But, while it may seem as if the child is choosing to be oppositional, we have to ask: why would any child ever choose to stress himself even further? The fact is that, far from being volitional, his behaviour is driven by paleo-mammalian and reptilian mechanisms that trigger primitive “defensive” behaviours and suppress those communicative and inhibitory skills that the child is commonly seen to be lacking. So the more oppositional the child, the more an adult must react in the opposite way – i.e., counter-regulate – in order to re-establish Social Engagement. Yet such a response is widely seen as a form of weakness rather than a biological imperative of the Interbrain.
In other words, the standard view of “Oppositional Defiant Disorder” results from a “cognitive blinder” in the sense defined by Ellen Langer [mindfulness #1]: a dysregulation of Social Engagement that is the result of excessive stress (caused by any number of factors) coupled with a cultural bias that leads adults to mistake expressions of anxiety for acts of defiance and demand submission instead of providing solace. The very term “Oppositional Defiant Disorder” is an expression of the deeply entrenched self-control mindset that shapes our perception of children’s behaviour and accordingly our responses [self-regulation vs self control infographic].
In some ways, what we’re really dealing with is an “Oppositional Authority Disorder,” although even that way of stating the matter is overly severe. For the truth is that it can be very hard not to see a child as oppositional when they dig their heels in. We become terribly anxious ourselves. No doubt we could tick “parent” versions for each of the ODD criteria boxes. There is “limbic resonance” at play (this is fully explained in [Self-Reg]), not to mention the importance we attach to whatever is the source of the conflict. But on top of that there is the added stress that stems from the “ODD bias.” It is this added stress that leads to a battle of wills in which everybody loses. Even if one of us gets our way we both lose, both in the immediate moment and over the long term.
As is always the case with Self-Reg, our first step is to “reframe”: to consider what may be linking the symptoms clustered together. Some are “internal” or trait-based and others are “relational.” It is the connection between them that is critical: specifically, the child’s inability to navigate the relational world with adults, which is exacerbating his arousal. There is nothing intentional or even conscious about this, and we cannot help the child by assuming otherwise.
A big part of the challenge is that children who demonstrate these symptoms invariably have a negative bias. This has profound implications for how they see adult overtures: how they interpret a look, tone of voice, facial expression. Whatever the cause of their negative bias, they are primed to see even the most innocuous of gestures as a threat. To compound the problem, adults all too often go straight for the child’s PFC, harping on “choice” or “taking responsibility.” When a child is on full alert, that simply adds to the threat level.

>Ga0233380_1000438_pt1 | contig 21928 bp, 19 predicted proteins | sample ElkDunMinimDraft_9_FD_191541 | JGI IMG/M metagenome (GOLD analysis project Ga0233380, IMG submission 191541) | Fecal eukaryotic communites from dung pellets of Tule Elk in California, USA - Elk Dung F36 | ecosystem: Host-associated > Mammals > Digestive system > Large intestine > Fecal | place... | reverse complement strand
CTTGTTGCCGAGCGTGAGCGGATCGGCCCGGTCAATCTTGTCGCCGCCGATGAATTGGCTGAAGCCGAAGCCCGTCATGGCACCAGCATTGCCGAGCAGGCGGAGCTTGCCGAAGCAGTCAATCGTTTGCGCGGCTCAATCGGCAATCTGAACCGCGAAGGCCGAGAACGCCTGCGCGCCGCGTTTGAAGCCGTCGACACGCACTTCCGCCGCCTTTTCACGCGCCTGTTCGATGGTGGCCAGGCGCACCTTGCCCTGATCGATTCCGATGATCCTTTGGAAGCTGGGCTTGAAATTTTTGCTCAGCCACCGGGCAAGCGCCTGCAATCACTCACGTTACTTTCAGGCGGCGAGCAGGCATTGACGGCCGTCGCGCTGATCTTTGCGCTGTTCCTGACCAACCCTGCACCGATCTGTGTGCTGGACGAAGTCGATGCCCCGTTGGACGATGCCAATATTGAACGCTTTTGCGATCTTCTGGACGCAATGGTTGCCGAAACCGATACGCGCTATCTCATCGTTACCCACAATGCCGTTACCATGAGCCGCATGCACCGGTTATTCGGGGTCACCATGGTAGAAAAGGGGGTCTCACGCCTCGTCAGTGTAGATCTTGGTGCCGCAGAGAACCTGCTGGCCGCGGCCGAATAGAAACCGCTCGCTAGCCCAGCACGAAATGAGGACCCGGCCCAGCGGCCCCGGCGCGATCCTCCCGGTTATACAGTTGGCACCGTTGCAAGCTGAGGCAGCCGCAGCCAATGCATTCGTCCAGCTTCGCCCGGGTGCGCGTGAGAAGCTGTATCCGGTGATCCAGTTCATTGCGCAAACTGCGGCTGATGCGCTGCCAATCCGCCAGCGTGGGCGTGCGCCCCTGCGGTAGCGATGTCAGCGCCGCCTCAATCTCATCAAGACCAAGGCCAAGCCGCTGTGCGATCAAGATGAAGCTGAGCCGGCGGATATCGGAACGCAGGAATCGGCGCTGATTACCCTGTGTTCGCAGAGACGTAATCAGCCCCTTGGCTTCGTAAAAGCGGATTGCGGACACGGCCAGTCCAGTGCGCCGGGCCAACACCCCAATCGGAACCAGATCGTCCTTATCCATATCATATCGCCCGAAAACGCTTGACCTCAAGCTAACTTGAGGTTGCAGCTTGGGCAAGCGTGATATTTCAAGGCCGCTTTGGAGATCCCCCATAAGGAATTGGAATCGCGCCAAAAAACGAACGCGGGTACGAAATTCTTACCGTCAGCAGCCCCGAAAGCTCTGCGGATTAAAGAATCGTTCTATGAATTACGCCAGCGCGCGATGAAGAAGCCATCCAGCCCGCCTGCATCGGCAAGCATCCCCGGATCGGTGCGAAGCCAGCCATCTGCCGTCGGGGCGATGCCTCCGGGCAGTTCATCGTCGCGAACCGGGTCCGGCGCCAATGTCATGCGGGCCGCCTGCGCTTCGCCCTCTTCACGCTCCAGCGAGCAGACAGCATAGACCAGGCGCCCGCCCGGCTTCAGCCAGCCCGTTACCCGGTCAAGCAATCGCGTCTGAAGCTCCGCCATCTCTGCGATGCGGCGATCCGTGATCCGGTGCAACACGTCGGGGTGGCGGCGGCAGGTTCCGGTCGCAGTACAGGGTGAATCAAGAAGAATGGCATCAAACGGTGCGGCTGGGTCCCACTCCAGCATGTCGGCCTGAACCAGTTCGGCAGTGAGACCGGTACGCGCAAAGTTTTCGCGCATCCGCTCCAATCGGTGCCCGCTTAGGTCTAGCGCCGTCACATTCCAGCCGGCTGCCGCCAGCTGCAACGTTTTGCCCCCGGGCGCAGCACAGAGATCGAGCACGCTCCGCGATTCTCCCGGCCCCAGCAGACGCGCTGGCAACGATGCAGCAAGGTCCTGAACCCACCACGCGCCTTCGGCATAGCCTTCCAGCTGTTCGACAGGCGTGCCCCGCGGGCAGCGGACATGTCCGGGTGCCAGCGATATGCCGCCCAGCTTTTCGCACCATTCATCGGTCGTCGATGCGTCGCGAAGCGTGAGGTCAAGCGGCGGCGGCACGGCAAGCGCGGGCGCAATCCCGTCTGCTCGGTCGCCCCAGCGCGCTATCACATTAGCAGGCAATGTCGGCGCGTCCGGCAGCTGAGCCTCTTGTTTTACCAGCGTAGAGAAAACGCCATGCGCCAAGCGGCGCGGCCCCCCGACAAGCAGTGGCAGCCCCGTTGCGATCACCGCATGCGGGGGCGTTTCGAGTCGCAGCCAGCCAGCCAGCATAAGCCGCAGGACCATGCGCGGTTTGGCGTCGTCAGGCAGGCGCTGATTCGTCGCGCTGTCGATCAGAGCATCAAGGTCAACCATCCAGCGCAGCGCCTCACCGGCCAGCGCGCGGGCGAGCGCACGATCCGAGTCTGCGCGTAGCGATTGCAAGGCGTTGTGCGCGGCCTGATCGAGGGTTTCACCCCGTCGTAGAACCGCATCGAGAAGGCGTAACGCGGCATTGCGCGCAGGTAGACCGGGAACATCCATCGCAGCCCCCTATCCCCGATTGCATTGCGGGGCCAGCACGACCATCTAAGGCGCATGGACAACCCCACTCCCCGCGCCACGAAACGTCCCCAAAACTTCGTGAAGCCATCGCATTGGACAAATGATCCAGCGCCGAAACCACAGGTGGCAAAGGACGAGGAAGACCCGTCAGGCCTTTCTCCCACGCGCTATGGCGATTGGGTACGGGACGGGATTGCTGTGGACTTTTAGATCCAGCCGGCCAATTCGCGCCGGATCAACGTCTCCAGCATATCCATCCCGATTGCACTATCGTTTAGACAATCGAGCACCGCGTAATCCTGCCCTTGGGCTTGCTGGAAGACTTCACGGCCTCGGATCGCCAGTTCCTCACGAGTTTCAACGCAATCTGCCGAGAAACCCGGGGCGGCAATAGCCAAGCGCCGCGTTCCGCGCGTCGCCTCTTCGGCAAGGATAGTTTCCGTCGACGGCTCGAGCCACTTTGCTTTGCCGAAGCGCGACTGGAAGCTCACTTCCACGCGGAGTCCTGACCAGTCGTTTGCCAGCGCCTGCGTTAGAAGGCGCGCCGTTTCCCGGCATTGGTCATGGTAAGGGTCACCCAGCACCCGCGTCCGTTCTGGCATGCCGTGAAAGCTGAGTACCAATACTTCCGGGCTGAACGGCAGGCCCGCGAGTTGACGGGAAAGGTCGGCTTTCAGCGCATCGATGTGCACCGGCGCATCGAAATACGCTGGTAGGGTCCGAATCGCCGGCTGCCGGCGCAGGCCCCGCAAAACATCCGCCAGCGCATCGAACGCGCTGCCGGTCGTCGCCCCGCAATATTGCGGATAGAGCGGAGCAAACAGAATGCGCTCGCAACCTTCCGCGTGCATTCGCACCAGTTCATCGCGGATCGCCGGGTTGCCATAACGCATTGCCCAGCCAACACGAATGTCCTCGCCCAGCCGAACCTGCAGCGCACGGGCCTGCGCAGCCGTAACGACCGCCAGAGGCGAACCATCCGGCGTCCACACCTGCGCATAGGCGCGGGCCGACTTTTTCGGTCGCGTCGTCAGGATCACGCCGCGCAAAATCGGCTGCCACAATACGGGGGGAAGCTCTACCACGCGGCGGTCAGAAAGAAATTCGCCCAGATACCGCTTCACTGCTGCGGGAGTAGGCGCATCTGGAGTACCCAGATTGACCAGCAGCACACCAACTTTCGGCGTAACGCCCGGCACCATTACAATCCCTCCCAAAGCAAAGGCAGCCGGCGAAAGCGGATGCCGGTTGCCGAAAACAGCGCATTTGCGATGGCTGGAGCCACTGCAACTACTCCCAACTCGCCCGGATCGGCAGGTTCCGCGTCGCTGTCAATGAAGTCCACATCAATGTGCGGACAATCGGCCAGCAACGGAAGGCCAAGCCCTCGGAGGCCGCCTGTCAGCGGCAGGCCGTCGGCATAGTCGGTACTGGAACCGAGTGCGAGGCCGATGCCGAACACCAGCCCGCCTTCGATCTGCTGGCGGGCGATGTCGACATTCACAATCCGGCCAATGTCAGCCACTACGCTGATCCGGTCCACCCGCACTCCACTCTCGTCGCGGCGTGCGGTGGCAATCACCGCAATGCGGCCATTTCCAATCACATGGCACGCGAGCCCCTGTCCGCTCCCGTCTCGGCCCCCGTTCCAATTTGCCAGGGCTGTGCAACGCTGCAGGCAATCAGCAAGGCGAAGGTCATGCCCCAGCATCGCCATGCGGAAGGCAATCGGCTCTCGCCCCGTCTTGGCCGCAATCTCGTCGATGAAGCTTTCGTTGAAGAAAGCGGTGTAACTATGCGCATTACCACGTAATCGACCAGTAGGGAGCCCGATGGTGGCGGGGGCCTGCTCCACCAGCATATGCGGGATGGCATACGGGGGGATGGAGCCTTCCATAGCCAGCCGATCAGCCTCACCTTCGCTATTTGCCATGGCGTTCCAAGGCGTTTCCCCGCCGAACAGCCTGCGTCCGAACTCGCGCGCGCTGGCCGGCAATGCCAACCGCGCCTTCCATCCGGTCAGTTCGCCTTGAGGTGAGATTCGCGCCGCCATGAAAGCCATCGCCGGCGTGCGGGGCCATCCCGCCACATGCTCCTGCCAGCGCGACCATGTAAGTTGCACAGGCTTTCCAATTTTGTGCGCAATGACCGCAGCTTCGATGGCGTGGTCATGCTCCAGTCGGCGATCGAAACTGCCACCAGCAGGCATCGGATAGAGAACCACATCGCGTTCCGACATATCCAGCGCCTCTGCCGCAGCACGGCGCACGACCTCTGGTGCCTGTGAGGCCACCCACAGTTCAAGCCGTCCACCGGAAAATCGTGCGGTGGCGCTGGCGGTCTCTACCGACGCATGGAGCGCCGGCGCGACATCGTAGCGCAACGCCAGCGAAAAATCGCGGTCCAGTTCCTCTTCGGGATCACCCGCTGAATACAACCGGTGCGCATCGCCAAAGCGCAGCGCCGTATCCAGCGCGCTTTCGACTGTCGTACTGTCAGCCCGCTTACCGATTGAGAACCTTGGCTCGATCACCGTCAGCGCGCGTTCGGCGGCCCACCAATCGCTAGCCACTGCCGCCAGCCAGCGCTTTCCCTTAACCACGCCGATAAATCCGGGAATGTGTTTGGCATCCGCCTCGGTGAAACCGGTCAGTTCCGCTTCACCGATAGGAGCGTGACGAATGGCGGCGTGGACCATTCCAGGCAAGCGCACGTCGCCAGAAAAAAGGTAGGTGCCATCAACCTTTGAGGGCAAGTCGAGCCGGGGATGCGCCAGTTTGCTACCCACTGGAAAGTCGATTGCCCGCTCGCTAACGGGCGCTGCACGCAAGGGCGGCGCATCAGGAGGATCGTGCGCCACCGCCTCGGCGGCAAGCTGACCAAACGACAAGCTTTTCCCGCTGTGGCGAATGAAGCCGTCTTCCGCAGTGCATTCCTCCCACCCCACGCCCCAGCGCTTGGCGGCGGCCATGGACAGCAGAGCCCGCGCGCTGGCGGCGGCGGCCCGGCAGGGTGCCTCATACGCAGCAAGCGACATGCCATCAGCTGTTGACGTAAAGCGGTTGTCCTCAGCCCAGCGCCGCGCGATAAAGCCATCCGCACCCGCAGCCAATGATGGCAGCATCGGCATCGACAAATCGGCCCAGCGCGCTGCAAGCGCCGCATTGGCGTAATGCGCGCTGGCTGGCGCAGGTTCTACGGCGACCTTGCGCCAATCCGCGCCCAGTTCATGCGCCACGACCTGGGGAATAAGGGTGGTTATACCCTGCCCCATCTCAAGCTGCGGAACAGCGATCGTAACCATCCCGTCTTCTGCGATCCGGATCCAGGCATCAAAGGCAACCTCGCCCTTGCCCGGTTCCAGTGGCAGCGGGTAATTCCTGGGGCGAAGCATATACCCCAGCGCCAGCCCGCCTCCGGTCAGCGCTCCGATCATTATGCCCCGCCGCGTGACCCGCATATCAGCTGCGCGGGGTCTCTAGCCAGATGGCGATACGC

Instead, we need to confine ourselves to right-brain to right-brain co-regulation. Don’t ask questions, and certainly don’t lecture – much less punish or harangue. We need to go into full-out soothing mode, bearing in mind that it can take quite a long time before a child’s alarm turns off – which, of course, is a defining feature of “allostatic load” (this too is explained in [Self-Reg]). To help such children we have to stay with warm, comforting vocalizations and looks, and avoid the temptation, as the child starts to calm down, to “seize the moment” to talk about how he’s expected to behave. That moment will come! But first the child has to be well and truly calm, and there is simply no way of saying how long this might take for a particular child.
Dr. Davy’s point was that what we are really seeing with children with ODD “is the role of anxiety coming out as opposition and defiance.” It’s a hugely important point. How different would our attitude be if we referred to this cluster as a distinctive behavioural sub-type of an “anxiety disorder”? For that is what it is, and that is why this cluster of symptoms is important. How differently would adults have seen and engaged with this little boy? How different would that mom’s own emotional state have been had she understood, not just that she needed to do Self-Reg, but much more importantly, why.
And how differently that mom would have felt had her son received a proper diagnosis: a surge of hope and relief as opposed to anxiety and distress. But for that to be possible we need an entirely new vocabulary/mindset. To start with, we need to replace:
- “Oppositional” with “anxious”
- “Defiant” with “hyperaroused”
- “Willful” with “maladaptive”
- “Disorder” with “dysregulated stress cycle.”
And we need to ask ourselves: How did we lose our compassion for children? For it is that quality that lie at the heart of true diagnosis. Without it we’re just ticking off boxes.
Dr. Stuart Shanker is the Founder and CEO of The MEHRIT Centre. You can read all the posts in his “Self-Reg View of” series here. You can also read his writing on Psychology Today and The Huffington Post.